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Pronunciation of Ploughing: Learn how to pronounce Ploughing in English correctly

Learn how to say Ploughing correctly in English with this tutorial pronunciation video.

Oxford dictionary definition of the word plough:

1a large farming implement with one or more blades fixed in a frame, drawn over soil to turn it over and cut furrows in preparation for the planting of seeds.
[mass noun] land that has been ploughed:
she saw a brown strip of plough
chiefly North American a snowplough.
2 (the Plough) British a prominent formation of seven stars in the constellation Ursa Major (the Great Bear), containing the Pointers that indicate the direction to the Pole Star. Also called the Big Dipper (North American), Charles’s Wain (formerly, in Britain).
3 (also plough pose) a yoga pose assumed by lying on one’s back and swinging one’s legs over one’s head until the outstretched feet approach or touch the floor:
poses such as the plough promote circulation and the drainage of blood from the legs
[with object]
1turn up the earth of (an area of land) with a plough, especially before sowing:
the fields had all been ploughed up
(as adjective ploughed)
a ploughed field
cut (a furrow or line) with or as if with a plough:
icebergs have ploughed furrows on the seabed
(of a ship or boat) travel through (an area of water):
cruise liners plough the long-sailed routes
(plough something up) unearth something while using a plough:
some day someone will plough up the bomb and lose a leg
2 [no object, with adverbial of direction] (especially of a vehicle) move in a fast and uncontrolled manner:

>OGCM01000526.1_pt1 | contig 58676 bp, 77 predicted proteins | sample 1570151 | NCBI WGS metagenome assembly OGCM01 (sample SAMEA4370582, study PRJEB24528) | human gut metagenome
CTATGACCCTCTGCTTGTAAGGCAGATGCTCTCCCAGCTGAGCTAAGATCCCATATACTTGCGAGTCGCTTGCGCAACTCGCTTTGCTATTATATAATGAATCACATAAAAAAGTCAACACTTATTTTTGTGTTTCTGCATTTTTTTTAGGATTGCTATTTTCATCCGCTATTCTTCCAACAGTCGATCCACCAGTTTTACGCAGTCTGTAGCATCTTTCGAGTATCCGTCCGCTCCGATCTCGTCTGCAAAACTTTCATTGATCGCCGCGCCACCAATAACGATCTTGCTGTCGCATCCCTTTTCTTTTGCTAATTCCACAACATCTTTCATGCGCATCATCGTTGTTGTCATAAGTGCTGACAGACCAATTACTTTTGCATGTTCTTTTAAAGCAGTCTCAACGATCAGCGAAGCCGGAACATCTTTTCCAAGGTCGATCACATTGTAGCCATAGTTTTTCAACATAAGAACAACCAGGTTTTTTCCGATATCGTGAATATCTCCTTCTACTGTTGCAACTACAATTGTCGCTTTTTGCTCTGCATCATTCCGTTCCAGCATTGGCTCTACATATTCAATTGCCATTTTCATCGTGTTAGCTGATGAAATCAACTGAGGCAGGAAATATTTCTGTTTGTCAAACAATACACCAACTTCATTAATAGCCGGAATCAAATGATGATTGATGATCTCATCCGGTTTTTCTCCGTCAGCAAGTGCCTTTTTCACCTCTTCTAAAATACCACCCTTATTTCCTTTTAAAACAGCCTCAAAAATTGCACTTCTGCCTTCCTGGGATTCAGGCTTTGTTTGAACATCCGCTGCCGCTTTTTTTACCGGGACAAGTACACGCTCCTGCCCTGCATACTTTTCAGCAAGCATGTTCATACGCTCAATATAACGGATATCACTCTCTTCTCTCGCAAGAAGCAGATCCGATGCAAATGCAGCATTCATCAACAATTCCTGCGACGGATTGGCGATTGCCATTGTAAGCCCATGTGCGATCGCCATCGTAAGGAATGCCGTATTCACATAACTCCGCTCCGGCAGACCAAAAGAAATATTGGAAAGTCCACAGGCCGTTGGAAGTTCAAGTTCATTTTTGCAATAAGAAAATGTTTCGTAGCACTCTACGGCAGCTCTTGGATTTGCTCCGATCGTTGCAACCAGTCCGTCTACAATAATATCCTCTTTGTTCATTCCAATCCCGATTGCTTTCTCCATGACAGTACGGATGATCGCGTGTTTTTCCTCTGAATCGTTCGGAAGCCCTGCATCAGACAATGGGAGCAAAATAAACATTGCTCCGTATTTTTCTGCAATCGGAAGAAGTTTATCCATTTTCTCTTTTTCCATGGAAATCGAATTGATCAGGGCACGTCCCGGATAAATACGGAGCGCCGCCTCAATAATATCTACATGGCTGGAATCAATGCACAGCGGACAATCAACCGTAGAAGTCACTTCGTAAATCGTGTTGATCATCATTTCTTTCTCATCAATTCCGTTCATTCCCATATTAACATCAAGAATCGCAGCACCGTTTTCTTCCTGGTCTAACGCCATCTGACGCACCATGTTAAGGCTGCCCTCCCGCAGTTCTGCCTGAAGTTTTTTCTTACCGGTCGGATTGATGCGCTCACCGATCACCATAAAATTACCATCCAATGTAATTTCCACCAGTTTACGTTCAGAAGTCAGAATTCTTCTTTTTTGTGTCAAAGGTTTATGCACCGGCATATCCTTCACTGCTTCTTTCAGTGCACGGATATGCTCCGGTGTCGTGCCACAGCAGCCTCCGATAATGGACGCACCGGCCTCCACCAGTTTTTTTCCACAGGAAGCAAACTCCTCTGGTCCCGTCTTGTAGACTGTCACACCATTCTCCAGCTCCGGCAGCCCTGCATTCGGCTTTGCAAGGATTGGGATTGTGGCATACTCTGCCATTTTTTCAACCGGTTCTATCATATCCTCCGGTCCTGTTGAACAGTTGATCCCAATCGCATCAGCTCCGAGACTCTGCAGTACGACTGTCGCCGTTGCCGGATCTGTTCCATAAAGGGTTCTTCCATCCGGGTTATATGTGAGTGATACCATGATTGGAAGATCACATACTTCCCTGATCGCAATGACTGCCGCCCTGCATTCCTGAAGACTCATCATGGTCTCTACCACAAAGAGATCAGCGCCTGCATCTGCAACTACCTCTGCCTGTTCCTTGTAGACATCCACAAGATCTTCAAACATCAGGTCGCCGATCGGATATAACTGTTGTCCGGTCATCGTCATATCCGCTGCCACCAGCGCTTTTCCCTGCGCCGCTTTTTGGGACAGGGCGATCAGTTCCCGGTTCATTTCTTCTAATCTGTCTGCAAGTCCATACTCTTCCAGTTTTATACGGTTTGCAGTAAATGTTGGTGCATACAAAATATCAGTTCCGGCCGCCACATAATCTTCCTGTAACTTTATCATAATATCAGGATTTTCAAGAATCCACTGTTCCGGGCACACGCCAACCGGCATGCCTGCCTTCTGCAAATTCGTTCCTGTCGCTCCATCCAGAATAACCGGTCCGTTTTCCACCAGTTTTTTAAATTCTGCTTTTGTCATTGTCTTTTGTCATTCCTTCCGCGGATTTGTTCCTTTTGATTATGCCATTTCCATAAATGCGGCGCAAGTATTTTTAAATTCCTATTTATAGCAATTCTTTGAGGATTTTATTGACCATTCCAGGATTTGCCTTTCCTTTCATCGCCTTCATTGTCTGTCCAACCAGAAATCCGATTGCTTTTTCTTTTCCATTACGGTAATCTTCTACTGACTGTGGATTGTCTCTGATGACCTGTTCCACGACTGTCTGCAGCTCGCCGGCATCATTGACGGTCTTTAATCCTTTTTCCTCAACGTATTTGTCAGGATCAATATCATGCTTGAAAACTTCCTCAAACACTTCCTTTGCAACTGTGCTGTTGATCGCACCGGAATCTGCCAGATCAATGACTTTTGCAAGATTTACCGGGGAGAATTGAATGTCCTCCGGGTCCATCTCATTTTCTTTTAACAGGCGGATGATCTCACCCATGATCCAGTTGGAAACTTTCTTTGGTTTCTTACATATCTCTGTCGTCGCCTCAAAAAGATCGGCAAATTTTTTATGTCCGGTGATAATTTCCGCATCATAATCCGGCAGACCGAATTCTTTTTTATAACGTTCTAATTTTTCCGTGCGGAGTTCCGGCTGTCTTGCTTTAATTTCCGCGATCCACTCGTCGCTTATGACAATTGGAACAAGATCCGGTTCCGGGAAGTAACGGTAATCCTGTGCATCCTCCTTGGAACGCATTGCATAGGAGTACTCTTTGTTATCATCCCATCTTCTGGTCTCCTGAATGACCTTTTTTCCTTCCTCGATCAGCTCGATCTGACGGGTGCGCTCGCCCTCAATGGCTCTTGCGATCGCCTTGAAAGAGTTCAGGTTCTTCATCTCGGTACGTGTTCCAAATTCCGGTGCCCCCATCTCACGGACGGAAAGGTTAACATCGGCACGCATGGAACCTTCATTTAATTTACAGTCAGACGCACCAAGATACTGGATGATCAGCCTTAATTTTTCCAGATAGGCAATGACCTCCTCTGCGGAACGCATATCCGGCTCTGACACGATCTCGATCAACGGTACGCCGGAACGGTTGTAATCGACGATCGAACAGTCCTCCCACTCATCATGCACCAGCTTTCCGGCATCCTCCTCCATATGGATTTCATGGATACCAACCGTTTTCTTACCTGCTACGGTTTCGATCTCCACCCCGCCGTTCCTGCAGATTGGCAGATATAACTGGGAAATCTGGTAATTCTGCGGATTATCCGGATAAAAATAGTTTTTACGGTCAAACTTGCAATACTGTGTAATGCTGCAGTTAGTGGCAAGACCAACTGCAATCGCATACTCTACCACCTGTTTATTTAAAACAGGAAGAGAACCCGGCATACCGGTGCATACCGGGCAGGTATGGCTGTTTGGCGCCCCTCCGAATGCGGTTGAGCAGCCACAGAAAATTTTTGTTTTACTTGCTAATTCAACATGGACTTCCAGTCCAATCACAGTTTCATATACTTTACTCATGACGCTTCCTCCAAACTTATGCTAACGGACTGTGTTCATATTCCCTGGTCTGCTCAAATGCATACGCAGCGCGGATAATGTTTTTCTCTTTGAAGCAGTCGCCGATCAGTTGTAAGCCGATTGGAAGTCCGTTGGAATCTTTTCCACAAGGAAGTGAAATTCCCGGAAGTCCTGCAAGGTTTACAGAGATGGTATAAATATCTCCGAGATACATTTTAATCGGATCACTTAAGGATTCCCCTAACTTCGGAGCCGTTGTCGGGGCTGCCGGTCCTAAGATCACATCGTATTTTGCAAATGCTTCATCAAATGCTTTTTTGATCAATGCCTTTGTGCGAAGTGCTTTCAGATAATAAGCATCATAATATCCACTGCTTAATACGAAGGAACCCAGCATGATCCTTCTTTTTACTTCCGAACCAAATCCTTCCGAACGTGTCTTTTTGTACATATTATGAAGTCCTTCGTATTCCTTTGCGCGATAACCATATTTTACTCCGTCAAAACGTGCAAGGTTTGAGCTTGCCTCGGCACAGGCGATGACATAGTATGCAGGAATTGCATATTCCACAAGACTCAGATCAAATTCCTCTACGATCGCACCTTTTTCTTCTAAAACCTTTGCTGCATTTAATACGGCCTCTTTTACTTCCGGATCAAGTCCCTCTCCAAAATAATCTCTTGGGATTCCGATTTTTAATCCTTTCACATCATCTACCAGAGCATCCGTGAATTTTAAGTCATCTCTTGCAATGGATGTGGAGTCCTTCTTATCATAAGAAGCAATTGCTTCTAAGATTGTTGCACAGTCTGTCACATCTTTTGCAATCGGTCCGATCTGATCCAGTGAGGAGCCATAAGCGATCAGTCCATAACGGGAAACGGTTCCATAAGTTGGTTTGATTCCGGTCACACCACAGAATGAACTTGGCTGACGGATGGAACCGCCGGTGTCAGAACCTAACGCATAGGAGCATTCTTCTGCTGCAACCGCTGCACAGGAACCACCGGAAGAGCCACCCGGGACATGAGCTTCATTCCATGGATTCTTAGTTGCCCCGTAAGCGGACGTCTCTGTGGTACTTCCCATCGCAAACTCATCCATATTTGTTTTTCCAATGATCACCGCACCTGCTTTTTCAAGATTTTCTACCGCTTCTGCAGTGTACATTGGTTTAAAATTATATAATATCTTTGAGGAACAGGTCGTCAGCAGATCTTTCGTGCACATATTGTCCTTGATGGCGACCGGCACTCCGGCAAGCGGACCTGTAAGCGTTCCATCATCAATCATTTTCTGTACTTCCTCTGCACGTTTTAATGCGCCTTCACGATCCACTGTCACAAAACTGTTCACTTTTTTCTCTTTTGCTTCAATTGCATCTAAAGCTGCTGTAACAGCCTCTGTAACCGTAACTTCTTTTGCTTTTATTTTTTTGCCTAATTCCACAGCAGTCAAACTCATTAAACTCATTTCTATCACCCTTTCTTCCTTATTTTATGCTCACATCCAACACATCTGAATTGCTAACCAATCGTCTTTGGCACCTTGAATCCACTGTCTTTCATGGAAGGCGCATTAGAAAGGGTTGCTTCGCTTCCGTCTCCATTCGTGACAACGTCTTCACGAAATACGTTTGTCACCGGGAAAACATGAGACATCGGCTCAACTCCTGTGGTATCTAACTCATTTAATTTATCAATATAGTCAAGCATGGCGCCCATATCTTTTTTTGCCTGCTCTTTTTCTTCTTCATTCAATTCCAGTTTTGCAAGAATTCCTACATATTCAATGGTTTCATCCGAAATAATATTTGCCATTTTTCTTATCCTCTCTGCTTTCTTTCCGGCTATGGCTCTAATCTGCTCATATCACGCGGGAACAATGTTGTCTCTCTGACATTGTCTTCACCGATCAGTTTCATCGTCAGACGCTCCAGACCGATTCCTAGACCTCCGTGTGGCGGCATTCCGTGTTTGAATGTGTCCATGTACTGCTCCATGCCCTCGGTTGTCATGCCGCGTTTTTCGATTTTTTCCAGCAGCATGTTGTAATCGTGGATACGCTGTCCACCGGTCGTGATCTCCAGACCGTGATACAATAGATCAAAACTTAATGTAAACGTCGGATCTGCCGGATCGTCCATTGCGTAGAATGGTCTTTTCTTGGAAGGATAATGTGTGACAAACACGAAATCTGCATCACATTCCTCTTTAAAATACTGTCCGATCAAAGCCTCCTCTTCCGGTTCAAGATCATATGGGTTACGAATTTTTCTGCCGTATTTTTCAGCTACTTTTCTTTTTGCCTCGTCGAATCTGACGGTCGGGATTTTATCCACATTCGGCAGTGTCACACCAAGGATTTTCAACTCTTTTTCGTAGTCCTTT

the car ploughed into the side of a van
advance or progress laboriously or forcibly:
they ploughed their way through deep snow
the students are ploughing through a set of grammar exercises
(plough on) continue steadily despite difficulties or warnings to stop:
he ploughed on, trying to outline his plans
3chiefly North American clear snow from (a road) using a snowplough:
he could use the car only in summer because the roads weren’t ploughed in winter
4British informal, dated fail (an examination):
not many people plough Greats and become a professor of Latin

plough a lonely (or one’s own) furrow
follow a course of action in which one is isolated or in which one can act independently:
it is more sensible for the college as a whole to act than for individual departments to plough a lonely furrow
put (or set) one’s hand to the plough
embark on a task:
she needed a rest, but she had set her hand to the plough
[with biblical allusion to Luke 9:62]
Phrasal Verbs

plough something in/back
plough grass or other material into the soil to enrich it:
clover was grown to plough in as green manure
invest money in a business or reinvest profits in the enterprise producing them:
savings made through greater efficiency will be ploughed back into the service


late Old English plōh, of Germanic origin; related to Dutch ploeg and German Pflug. The spelling plough became common in England in the 18th century; earlier (16th–17th cents) the noun was normally spelled plough, the verb plow